Rearview shot of a young woman assisting her senior father walk at the park

Researchers analyze walking patterns using 3D technology in community settings

Technology can help monitor and predict neurological conditions like Parkinson’s disease


A new study by UC Davis Health researchers reveals that a new technology for three-dimensional (3D) movement analysis may have widespread use in health clinics and the community. Known as markerless motion capture (MLMC), the technology provides detailed 3D analysis of the body’s walking pattern, or gait, to help identify neurological conditions, such as Parkinson's disease.

Normally, gait studies happen in motion analysis labs. The process is very time consuming and requires technical expertise. Patients wear reflective body markers, on "landmarks" such as the legs, pelvis and trunk while their movements are recorded by cameras.

Unlike traditional motion analysis technologies, MLMC does not require placing markers on patients, thus reducing the extensive preparation process.

In the study, published in Frontiers in Human neuroscience, researchers tested MLMC's feasibility in a community setting. They were particularly interested in finding whether it could be used to identify impairments associated with neurological conditions, which is useful for tracking rehabilitation progress.

“We found that this technology can be used as a 3D digital biomarker to detect how neurological conditions affect peoples’ movement,” said senior author Carolynn Patten. Patten is the director of the Biomechanics, Rehabilitation, and Integrative Neuroscience (BRaIN) Lab and a professor at the Department of Physical Medicine and Rehabilitation.

Three member of the BRaINlab team behind a desk in an athletic field event
Members of the BRaINlab team at an athletic field event

Taking the technology to the community

The research team wanted to assess gait using this technology in an everyday environment that was more natural and accessible.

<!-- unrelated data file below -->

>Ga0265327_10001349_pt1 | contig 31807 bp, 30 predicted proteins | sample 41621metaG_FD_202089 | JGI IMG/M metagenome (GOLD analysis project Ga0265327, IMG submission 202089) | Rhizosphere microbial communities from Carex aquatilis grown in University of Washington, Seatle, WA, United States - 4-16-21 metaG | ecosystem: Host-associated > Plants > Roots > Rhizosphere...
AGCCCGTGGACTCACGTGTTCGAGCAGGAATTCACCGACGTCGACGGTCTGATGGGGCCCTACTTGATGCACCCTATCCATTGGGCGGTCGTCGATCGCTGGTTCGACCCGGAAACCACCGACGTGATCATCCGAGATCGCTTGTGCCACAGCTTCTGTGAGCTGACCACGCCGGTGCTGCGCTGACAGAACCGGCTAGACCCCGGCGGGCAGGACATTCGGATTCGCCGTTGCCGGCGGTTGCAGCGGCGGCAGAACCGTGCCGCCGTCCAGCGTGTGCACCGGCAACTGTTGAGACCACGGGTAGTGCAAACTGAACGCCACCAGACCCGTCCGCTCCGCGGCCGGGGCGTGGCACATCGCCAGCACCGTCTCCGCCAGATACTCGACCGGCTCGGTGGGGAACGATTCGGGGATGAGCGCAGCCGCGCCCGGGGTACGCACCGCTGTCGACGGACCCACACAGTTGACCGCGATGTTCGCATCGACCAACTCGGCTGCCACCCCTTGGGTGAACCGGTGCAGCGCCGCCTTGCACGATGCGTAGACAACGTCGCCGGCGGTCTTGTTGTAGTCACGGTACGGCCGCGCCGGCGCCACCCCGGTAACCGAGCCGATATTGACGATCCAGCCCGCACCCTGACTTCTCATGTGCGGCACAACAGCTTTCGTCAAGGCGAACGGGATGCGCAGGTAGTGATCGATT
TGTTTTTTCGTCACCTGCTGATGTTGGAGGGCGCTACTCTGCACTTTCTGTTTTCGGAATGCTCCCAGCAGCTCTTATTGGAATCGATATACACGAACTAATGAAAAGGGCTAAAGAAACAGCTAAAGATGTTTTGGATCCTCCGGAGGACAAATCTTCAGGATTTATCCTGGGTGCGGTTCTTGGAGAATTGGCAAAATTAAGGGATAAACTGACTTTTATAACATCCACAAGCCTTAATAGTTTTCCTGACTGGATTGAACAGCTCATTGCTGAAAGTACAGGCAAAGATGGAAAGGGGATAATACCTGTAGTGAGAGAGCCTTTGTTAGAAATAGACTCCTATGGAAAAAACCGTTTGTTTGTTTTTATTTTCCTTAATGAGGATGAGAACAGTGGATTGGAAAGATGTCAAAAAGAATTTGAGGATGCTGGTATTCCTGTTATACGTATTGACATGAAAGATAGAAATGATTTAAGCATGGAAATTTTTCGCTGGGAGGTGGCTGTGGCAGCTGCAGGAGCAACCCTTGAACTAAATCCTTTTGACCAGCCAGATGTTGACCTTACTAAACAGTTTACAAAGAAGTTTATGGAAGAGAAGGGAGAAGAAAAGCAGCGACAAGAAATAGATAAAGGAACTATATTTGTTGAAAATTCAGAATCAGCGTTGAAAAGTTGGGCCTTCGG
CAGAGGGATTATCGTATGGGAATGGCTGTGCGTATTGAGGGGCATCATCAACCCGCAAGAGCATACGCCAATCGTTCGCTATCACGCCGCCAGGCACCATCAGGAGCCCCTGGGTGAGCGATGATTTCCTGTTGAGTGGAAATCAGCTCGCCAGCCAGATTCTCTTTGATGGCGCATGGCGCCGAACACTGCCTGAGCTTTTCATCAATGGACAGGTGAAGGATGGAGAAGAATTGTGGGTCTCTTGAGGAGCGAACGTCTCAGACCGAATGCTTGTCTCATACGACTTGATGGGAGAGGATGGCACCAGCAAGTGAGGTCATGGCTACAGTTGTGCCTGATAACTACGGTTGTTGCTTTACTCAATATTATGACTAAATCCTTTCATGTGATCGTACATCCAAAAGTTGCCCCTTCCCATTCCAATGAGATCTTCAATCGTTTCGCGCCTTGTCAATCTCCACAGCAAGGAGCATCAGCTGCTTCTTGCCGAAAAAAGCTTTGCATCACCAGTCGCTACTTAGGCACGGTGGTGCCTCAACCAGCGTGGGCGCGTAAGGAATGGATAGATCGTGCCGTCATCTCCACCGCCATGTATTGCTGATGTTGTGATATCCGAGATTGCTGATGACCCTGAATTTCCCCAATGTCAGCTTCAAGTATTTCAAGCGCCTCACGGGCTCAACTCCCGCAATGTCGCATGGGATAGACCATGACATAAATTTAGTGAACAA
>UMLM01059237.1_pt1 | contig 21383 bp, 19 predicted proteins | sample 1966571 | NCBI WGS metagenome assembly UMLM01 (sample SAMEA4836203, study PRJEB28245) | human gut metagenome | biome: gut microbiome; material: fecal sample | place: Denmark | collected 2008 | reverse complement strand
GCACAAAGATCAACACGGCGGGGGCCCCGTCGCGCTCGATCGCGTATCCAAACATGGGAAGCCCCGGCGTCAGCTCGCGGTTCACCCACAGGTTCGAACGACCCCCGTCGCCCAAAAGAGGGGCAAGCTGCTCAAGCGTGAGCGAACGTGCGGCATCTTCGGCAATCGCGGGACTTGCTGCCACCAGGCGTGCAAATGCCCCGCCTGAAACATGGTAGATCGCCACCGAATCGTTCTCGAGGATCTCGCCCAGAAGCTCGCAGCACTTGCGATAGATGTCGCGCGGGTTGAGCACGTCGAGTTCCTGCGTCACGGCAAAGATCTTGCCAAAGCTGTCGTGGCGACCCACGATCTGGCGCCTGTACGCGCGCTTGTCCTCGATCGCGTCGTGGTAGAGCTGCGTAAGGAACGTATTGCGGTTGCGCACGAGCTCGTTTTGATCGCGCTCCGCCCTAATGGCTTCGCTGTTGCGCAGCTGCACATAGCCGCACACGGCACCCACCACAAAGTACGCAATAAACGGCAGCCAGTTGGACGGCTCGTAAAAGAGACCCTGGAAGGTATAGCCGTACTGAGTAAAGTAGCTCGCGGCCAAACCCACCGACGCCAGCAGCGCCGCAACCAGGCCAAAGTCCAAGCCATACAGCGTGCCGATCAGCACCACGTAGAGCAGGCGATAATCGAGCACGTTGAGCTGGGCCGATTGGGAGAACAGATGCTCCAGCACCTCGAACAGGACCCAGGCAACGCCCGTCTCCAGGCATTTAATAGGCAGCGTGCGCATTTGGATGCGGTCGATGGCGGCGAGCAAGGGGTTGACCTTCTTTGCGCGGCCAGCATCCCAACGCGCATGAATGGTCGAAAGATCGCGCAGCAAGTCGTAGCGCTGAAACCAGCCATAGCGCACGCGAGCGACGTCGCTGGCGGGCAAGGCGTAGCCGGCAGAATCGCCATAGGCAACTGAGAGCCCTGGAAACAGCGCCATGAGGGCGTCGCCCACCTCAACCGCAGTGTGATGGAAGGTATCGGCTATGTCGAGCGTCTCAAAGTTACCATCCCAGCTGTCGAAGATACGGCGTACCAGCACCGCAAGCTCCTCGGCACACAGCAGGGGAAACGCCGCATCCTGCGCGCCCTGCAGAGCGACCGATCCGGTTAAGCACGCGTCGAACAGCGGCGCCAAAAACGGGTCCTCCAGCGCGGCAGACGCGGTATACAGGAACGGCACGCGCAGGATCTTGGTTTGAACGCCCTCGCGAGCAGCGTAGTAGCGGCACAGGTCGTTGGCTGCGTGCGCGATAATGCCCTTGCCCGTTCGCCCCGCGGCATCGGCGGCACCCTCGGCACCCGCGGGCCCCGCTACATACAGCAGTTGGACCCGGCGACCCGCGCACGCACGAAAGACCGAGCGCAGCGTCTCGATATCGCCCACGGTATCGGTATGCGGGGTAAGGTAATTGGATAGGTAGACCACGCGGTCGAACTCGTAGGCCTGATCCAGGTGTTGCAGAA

“We ventured outside the dedicated motion capture lab and took this 3D MLMC technology into the ‘real world’ of our local community,” Patten explained.

The team recruited 166 participants from six community locations, including a sports field and a lobby adjacent to a clinic. They measured the participants’ height, weight and leg length and gathered their health history and demographics. Unlike studies conducted in the traditional motion analysis lab, the participants wore their own clothing and footwear.

Carolynn Patten
We ventured outside the dedicated motion capture lab and took this 3D MLMC technology into the ‘real world’ of our local community.” Carolynn Patten

“One of the advantages of MLMC is the ability to study people without the need to place reflective markers on body landmarks or the need for specific clothing,” Patten commented.

The team used eight video cameras to capture data from participants performing two tasks: first, to walk as they usually do, then to walk as fast as possible. They measured 12 parameters, including cadence, speed, step length, stride length, stride width, step time, and stride time.

“The entire process from when we first met a participant and they agreed to take part until we were finished collecting data took less than half an hour. In the traditional lab, the same experiment requires at least 1.5 hours after arrival,” Patten said.